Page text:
Event Facilities Fort Worth, the private partner with the city on the project, has signed a construction contract with Beck for a total project cost of $540 million. Initially, the price was estimated at $450 million, of which the two sides agreed to split. Event Facilities, headed by Fort Worth financier Ed Bass, said it would bear any additional costs.
The council learned Tuesday of the $90 million increase.
“This is philanthropic gift to the citizens of Fort Worth that we’re very grateful for,” said Susan Alanis, an assistant city manager. “We got a pretty good deal for our $225 million.”
Never miss a local story.
The city will use a series of three new taxes that will be charged at events — including the Fort Worth Stock Show — at Will Rogers to help pay the city’s portion of the arena, which is expected to open in November 2019.
The three taxes approved by the City Council Tuesday night include an admission tax of 10 percent on each ticket sold; a livestock facility tax of $1 per day per stall, capped at $20 per stall or pen per event; and, a parking tax of 50 percent on each vehicle, with a maximum rate of $5 per day.
The stall tax will be applied to large livestock, such as cattle and horses. Exhibitors of rabbits, pigeons and other small animals won’t be charged the per stall tax. The stall tax will not be charged for the Tarrant County Junior Livestock Show, the city said.
This is philanthropic gift to the citizens of Fort Worth that we’re very grateful for. We got a pretty good deal for our $225 million.
Susan Alanis, Fort Worth assistant city manager
On the admission tax, if a concert ticket costs $20, a $2 tax will be added. But, events such as fundraising galas and luncheons held at the Will Rogers where the meal is the primary reason for the event, will not be subject to the tax.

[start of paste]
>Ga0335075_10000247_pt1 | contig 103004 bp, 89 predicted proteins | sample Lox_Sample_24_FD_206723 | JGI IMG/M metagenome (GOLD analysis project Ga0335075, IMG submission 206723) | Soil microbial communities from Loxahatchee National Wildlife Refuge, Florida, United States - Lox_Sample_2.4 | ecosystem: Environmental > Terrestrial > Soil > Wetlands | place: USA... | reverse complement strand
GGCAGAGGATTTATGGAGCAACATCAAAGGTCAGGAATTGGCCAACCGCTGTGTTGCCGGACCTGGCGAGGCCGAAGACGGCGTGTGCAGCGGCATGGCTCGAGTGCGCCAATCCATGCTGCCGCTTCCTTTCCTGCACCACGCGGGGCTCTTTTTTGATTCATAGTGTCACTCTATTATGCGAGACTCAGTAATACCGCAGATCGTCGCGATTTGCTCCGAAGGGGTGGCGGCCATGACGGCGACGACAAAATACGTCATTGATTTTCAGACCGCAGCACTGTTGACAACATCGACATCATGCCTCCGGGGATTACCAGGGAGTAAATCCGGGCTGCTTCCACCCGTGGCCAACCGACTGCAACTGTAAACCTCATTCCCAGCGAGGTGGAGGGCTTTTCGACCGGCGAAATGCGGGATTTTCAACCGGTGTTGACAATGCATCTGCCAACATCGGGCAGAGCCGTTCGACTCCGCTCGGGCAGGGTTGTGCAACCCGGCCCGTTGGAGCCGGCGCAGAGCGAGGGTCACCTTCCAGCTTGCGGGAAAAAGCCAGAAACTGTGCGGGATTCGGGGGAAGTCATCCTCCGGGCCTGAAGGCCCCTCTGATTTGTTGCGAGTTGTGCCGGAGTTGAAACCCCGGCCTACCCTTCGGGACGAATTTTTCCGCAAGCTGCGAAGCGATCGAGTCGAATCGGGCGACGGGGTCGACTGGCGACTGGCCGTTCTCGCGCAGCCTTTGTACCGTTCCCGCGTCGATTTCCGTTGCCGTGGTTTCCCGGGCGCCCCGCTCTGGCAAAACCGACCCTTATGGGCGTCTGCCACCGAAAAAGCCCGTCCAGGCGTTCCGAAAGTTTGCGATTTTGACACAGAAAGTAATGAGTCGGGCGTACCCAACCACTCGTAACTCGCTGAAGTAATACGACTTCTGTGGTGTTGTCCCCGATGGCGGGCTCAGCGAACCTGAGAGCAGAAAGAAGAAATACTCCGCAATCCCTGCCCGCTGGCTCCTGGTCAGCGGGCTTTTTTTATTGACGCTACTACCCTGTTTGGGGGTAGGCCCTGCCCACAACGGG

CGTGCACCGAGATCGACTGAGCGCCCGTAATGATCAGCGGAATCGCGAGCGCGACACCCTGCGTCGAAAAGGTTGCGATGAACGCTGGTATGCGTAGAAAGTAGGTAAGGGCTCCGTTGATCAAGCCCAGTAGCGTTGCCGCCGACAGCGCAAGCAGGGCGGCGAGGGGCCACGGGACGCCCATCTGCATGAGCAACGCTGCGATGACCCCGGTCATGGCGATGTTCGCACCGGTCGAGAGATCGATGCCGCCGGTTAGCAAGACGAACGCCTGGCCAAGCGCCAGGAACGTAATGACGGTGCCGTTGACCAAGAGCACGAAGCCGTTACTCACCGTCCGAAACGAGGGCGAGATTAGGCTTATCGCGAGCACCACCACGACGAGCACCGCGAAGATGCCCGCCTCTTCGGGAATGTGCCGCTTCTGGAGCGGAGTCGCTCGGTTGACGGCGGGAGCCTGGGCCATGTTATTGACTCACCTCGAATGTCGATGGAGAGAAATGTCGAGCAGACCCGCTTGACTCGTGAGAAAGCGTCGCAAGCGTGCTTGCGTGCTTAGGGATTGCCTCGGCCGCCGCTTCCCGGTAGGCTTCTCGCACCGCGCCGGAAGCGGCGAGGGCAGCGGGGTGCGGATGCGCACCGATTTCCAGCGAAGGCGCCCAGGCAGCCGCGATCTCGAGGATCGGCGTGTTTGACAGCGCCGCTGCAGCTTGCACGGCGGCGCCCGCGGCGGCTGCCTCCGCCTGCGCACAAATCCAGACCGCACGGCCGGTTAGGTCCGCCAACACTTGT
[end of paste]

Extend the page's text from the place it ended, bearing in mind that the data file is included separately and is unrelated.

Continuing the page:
And for now, the city will absorb the parking tax as part of the current parking rates now charged at Will Rogers, but that could change when the arena opens and a permanent parking agreement is reached, Alanis said.
The city is also paying for its portion through hotel occupancy taxes from nearby hotels and monies the city receives from Dallas-Fort Worth Airport.
“Our work isn’t done, but this is a huge step forward on this project,” Alanis said. “They’re already hard at work selling this facility.”
Voters approved the arena project in a special referendum in 2014, and with that how the city would pay for its portion.
The city has already raised $26 million for the arena and in mid-July expects to issue special tax revenue bonds for the remainder.
The council on Tuesday also approved issuing $238.8 million in taxable and non-taxable revenue bonds for the project. The amount allows $200 million for the city’s commitment to the arena project, plus two years interest, as well as $18.5 million for improvements at other Will Rogers center facilities.
Those improvements include updates to the cattle barns, an air conditioning system and technology enhancements, the city said.
In April, construction began on the new multipurpose arena at Harley Avenue and Gendy Street. The arena is expected to be one of the region’s top tourist draws. Already, the arena will host the 2022 NCAA men’s basketball first and second rounds and the NCAA women’s gymnastics championships beginning in 2020.
Also in 2020, the 14,000-seat arena will become home to the Fort Worth Stock Show and Rodeo, the event that led city, business and civic leaders to work toward building a more modern and larger facility at the Will Rogers. A master agreement on the facility was reached in November 2015 that gave Event Facilities naming rights. An adjacent parking garage is scheduled to be completed in November.
The city will own the new arena, but it will be financially self-sustaining, Alanis said. It will be operated by Multipurpose Arena Fort Worth.